Department of Botany I - Plant-Physiology and Biophysics

    Improved optogenetic tools: Characterization of new rhodopsins and engineering of novel features into existing photoreceptors (funded by TR166 until June 2019)

    The breakthrough for “optogenetic actuators” came with the discovery of channelrhodopsin-2, a directly light-gated cation channel, able to depolarize cells and to light-modulate behaviour of transgene animals. The success of channelrhodopsin-2 encouraged us to introduce halorhodopsin as a hyperpolarizing and “neuron-inhibiting” optogenetic protein. Halorhodopsin, as well as Channelrhodopsin, however, have certain limitations due to their relatively small charge transfer per protein molecule and their requirement for high light intensity and high protein expression. In 2014, we introduced a Channelrhodopsin-2 mutant with improved expression and dramatically increased photocurrents, even at low light intensity (ChR2/XXL, Dawydow et al., 2014, PNAS). In this project we plan to develop further new and improved optogenetic actuators with larger charge transfer per molecule and lower light intensity requirement, based on engineering of established optogenetic tools and characterization of new photoreceptors. We are coupling cyclic nucleotide-gated (CNG) cation or CNG potassium (CNGK) channels to light-activated adenylyl or guanylyl cyclases. Compared to channelrhodopsin, these channels show higher single channel conductance. Once made light-sensitive, then even sparse expression (compared to channelrhodopsin and halorhodopsin) will allow light-activated de- (CNG) or hyper-(CNGK) polarization. To this aim we will work with different photoactivated cyclases which we characterized in our laboratory in recent years.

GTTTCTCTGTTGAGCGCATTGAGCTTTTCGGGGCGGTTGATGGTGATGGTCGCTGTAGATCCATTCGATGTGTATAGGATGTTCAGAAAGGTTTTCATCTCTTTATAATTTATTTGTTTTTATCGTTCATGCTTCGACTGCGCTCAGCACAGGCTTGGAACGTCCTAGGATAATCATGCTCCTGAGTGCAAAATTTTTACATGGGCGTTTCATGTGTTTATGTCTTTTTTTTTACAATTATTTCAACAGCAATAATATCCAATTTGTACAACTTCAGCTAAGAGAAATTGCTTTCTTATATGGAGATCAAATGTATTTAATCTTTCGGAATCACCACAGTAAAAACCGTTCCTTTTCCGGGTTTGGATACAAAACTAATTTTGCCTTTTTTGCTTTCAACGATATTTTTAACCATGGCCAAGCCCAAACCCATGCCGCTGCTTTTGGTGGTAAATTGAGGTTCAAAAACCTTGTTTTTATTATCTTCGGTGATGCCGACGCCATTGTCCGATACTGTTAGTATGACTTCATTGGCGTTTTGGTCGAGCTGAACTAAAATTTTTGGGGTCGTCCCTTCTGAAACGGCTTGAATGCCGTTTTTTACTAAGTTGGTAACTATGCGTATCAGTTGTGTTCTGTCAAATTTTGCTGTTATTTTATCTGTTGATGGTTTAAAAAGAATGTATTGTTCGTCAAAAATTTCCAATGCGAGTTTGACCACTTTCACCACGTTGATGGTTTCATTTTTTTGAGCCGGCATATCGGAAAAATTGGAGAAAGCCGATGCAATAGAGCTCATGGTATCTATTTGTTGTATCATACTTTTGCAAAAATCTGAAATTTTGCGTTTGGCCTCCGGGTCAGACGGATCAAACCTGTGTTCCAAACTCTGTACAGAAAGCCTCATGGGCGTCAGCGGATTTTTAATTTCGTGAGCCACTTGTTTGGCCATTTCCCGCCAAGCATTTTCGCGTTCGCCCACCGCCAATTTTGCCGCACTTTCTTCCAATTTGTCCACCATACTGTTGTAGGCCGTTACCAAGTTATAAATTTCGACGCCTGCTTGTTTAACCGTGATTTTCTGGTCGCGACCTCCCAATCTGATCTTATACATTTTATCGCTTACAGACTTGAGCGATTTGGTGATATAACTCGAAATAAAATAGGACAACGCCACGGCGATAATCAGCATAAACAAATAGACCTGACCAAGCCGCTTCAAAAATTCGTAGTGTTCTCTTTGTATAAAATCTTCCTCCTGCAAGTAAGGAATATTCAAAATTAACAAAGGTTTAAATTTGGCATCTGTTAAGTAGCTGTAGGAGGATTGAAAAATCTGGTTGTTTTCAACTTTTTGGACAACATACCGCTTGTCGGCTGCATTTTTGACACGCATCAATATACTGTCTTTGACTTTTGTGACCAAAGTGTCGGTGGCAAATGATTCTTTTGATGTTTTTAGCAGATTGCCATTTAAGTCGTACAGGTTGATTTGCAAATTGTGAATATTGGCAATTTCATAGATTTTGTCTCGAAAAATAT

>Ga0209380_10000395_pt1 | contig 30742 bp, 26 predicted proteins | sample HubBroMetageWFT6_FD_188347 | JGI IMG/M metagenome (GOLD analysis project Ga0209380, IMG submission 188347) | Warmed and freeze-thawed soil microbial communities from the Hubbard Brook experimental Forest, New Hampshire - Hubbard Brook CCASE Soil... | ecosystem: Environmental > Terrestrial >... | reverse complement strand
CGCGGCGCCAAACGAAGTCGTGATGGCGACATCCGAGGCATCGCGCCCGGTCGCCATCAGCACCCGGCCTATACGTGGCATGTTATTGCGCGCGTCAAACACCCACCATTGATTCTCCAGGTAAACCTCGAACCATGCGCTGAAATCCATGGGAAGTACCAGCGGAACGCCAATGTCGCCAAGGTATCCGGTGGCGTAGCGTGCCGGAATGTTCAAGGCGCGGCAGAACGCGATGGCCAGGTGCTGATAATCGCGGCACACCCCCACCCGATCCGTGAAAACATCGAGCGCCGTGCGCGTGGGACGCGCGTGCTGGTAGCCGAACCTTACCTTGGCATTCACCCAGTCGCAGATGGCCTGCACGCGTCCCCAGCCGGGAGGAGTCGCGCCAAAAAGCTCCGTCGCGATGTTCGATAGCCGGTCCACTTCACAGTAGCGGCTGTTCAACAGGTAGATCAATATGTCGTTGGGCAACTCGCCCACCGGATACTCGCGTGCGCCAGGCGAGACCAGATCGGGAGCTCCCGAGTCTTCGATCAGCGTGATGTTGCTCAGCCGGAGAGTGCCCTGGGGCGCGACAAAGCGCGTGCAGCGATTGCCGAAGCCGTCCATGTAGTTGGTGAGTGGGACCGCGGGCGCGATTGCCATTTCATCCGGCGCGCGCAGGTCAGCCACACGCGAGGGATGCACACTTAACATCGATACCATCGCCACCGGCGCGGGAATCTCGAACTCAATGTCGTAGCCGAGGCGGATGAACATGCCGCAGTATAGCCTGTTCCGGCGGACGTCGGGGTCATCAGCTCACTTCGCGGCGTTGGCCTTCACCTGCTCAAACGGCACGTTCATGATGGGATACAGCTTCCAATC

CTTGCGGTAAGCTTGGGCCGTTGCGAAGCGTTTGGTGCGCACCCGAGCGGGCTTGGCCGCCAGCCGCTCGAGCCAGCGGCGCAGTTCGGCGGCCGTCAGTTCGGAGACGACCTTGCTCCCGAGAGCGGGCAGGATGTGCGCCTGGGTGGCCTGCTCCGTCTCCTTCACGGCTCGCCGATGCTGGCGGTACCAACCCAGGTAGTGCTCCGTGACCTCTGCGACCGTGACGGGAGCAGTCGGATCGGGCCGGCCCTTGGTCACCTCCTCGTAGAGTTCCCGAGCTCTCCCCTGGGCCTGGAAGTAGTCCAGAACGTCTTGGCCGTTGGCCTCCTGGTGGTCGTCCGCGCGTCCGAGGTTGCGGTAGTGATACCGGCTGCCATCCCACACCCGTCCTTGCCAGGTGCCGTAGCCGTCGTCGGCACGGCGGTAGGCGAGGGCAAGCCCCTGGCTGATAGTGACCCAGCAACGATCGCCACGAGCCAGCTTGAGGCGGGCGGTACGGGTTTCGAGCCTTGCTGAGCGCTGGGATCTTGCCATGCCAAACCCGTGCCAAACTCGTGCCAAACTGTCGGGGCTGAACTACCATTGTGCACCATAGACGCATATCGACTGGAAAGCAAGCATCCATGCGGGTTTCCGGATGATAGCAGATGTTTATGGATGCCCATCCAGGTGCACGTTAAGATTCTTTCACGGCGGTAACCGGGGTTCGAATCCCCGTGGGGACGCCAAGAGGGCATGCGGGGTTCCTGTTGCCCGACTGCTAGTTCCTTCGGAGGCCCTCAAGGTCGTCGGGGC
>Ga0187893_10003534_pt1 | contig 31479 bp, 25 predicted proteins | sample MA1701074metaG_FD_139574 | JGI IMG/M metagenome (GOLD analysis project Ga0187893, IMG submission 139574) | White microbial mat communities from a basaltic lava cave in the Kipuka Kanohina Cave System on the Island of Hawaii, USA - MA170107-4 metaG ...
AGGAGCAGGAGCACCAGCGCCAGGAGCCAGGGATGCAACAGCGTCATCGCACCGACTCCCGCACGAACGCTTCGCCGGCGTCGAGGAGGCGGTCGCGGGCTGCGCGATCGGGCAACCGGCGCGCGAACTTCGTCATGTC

2 current traces of a cell with heterologously expressed CNGK channel and a light-activated cyclase where the red trace with 5 sec. illumination is larger.
    Coexpression of a light-activated cyclase and a CNGK channel produces a light-sensitive potassium current, see figure with light-induced outward currents (illumination time, black trace: 1 second, red: 5 seconds, unpublished ongoing project).
    (Graphic: G. Nagel, Universität Würzburg 2017)

    University of Würzburg
    Department of Botany I - Plant-Physiology and Biophysics
    Julius-von-Sachs-Platz 2
    97082 Würzburg

    Phone: +49 (0)931 31-86101
    Fax: +49 (0)931 31-86857

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